Ready ... set ... go! The European decarbonisation race is on

December 5, 2011 | 00:00

Ready … set … go! The European decarbonisation race is on

In February European political leaders called for an energy revolution. Next week on 13 December the European Commission will release its long-awaited response to this call: a 2050 Energy Roadmap that sets up the signposts and the routes that are meant to lead Europe to a decarbonised future. However, drafts of this Roadmap, including the accompanying impact assessment, have already been circulating for weeks in Brussels, and have given rise to the first heated debates. EER's Brussels correspondent Sonja van Renssen spoke to stakeholders and gives a first overall sketch of the European energy revolution-in-the-making. Her most important conclusion? Despite all the modelling, it is the decisions taken by policymakers that will determine what our energy future will look like.

Despite all the modelling, it's the decisions taken by policymakers that will determine our energy future (illustration: designboom) 

The EU’s new energy 2050 roadmap, due to be officially published on13 December, sets out a series of scenarios to cut Europe’s energy-related carbon emissions by 85% by 2050. This must be the energy sector’s contribution if the EU is to cut overall greenhouse gas emissions by 80-95% by mid-century, as European leaders pledged to do at a summit in Brussels in autumn 2009. Current EU policies are on track to deliver less than half of this. In March of this year, the Commission set out decarbonisation requirements for individual sectors in an overall low-carbon roadmap. The new energy roadmap fleshes this out for the energy sector.

In its roadmap the Commission examines five scenarios, each characterised by a different element: high energy efficiency, technology-neutrality, high renewables, delayed carbon capture and storage (CCS) and low nuclear. The Commission is careful to stress that these are not forecasts of what will happen, but says ‘it is possible to extract some important conclusions which will help shape strategies for the post-2020 period’.

‘The first tool of the EU energy strategy is and should remain energy efficiency’, concludes the Commission. This is the overriding priority in all scenarios. Primary energy demand must come down by at least a third by 2050 compared to pre-recession highs in 2005-6, the Commission says. A second constant is a big jump in the share of renewables to at least 55% in gross final energy consumption (and 60% in electricity production), up from just 10% today. It also imagines a “pivotal role” for CCS, “if commercialised”. Nuclear energy will remain a “key contributor” to emission reductions, with the highest penetration in the case of delayed CCS.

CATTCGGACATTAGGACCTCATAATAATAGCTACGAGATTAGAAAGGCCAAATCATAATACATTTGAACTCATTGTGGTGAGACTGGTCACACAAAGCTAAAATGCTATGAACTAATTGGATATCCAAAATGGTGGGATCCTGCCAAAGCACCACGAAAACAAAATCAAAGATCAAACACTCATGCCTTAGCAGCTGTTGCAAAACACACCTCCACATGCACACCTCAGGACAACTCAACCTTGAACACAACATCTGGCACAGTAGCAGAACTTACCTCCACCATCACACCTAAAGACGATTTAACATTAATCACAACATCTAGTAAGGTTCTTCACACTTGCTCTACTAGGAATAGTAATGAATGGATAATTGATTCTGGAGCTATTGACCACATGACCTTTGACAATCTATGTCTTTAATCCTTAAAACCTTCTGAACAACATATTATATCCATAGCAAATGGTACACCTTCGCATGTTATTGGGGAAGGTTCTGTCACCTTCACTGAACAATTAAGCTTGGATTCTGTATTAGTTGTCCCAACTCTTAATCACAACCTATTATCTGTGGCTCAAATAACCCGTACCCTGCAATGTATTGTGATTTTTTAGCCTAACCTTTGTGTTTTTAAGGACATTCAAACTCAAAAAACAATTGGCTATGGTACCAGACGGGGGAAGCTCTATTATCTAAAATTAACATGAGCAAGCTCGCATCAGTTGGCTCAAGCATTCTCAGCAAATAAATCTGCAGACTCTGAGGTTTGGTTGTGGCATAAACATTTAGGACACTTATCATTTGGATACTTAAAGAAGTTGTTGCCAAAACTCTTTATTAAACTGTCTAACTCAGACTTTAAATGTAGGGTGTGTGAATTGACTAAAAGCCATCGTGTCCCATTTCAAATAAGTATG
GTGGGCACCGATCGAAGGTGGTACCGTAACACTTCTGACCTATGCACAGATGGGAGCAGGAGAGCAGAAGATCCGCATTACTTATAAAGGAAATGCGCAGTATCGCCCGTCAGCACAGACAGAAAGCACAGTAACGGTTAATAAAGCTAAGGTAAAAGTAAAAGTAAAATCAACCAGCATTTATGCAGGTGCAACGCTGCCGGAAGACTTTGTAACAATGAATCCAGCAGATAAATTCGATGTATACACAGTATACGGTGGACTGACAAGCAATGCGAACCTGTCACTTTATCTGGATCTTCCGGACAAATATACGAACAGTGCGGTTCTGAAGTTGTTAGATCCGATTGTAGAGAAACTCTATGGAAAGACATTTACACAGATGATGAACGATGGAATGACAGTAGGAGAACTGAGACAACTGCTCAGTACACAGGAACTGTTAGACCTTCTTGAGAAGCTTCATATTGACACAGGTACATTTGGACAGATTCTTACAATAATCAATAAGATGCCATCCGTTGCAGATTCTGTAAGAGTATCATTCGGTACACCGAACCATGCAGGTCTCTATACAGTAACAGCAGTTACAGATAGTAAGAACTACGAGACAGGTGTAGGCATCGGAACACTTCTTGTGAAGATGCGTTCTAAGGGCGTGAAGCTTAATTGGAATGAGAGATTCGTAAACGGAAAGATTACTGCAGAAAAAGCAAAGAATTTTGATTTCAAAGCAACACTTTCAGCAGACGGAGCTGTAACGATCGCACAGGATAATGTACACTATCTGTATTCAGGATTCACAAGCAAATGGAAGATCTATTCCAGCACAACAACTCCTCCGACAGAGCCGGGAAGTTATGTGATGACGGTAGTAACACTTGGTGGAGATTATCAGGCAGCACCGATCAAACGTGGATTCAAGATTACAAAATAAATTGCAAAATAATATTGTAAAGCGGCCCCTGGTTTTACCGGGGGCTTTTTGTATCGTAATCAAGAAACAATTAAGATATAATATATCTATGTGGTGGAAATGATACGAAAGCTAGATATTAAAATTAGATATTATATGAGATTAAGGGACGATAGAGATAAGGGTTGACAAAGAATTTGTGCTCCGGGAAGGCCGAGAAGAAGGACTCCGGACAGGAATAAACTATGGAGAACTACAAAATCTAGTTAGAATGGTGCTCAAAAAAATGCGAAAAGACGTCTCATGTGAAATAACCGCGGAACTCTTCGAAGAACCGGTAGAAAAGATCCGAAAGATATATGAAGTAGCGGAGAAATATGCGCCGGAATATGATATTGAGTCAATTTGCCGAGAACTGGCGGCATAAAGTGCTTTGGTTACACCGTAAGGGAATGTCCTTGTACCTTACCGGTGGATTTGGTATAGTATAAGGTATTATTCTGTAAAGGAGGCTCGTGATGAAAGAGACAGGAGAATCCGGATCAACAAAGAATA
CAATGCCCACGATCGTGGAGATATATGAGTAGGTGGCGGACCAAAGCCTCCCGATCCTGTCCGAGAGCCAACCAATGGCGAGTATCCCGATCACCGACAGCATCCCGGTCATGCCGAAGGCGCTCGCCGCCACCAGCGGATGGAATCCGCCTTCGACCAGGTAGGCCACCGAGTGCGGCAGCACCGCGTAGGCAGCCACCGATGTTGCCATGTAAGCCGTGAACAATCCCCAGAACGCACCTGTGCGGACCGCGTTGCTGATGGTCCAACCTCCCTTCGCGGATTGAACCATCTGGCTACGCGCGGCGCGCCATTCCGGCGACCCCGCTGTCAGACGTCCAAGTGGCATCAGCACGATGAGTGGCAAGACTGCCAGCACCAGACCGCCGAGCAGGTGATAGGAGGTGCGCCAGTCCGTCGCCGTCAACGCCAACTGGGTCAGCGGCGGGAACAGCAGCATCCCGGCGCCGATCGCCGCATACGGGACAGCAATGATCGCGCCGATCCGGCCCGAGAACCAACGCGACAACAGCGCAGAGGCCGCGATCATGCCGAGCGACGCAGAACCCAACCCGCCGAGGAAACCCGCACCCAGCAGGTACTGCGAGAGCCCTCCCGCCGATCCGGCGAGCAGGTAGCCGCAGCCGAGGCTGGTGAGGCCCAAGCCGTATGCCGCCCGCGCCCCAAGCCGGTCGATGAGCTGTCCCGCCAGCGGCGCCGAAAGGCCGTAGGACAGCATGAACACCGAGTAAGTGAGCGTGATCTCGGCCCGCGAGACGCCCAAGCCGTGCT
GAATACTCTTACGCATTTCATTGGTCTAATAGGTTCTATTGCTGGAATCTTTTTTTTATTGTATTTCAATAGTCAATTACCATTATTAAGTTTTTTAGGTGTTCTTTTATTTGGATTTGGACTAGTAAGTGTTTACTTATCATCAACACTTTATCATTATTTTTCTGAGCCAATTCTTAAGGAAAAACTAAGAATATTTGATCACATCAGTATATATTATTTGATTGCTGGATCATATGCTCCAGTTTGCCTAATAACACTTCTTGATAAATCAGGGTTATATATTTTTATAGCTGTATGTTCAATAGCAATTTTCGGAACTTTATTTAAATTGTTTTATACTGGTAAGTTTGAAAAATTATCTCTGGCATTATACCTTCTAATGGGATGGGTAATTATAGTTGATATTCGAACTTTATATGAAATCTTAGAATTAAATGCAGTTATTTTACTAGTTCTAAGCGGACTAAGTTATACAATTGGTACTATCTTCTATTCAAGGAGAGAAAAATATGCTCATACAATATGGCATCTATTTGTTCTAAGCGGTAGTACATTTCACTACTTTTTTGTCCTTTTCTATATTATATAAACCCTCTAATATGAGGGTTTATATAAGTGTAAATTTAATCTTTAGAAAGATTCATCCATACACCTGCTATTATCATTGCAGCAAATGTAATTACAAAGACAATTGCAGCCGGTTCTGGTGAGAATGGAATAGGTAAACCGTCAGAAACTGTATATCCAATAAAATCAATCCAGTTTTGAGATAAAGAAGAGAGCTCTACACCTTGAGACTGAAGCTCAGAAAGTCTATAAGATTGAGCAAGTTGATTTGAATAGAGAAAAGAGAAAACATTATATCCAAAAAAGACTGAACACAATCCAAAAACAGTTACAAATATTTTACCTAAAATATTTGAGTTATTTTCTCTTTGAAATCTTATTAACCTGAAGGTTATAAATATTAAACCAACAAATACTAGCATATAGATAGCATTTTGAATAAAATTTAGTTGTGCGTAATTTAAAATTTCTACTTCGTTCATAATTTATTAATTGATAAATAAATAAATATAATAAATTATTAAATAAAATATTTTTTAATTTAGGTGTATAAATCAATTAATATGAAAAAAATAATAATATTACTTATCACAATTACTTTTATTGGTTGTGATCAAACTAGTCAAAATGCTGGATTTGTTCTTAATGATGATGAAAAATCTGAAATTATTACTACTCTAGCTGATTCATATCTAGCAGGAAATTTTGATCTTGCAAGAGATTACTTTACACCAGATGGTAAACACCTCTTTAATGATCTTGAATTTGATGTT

Decarbonising the power sector is essential in all scenarios because electricity will have to contribute to decarbonising the heating and cooling, and transport sectors. Electricity is expected to almost double its share in final energy demand to nearly 40% by 2050. It will fuel two-thirds of passenger cars and light vehicles. Electricity prices rise to 2030 but fall thereafter under all scenarios except the high renewables one, where prices continue to rise, albeit more slowly, to 2050. As for total energy system costs, the Commission draws the important conclusion that an energy revolution will cost no more than business as usual. The EU will have to invest an annual €2.5 trillion a year from now to 2050 regardless of whether it pursues its decarbonisation goals or not.

Comprehensive vision

Josche Muth, Acting Secretary General of the European Renewable Energy Council (EREC), welcomes the comprehensive vision of the draft roadmap: ‘We need an energy roadmap, not a power roadmap’, he says, ‘and this one addresses all sectors, also heating and transport.’ Heating is responsible for half of all energy demand, yet often trails in the shadow of the power sector.

The new roadmap recognises renewable heating and cooling as “vital” to decarbonisation and says we must deploy heat pumps and storage heaters, and move to renewables such as solar, biogas and

'The Commission has completely lost the 2020 focus. Is it still supporting the 20%?'
biomass, including through district heating systems. It also identifies a tension between better insulating buildings to consume less and investing in an infrastructure to use waste heat from combined heat and power plants. Yet the Commission’s 130-page impact assessment accompanying the roadmap does not contain an analysis of heating, says Muth. It does not explain how cost-optimal policy choices must be made to decarbonise heating and cooling.

The transport sector already got its own 2050 roadmap from the Commission in March. The sector must reduce emissions by 60% below 1990 levels by mid-century. Already member states have expressed grave doubts about this goal, whereas the European Parliament wants to introduce an additional 20% emission reduction target for 2020. The feasibility of other proposals, such as a modal shift from road to rail, are being questioned both by the member states and the European Parliament.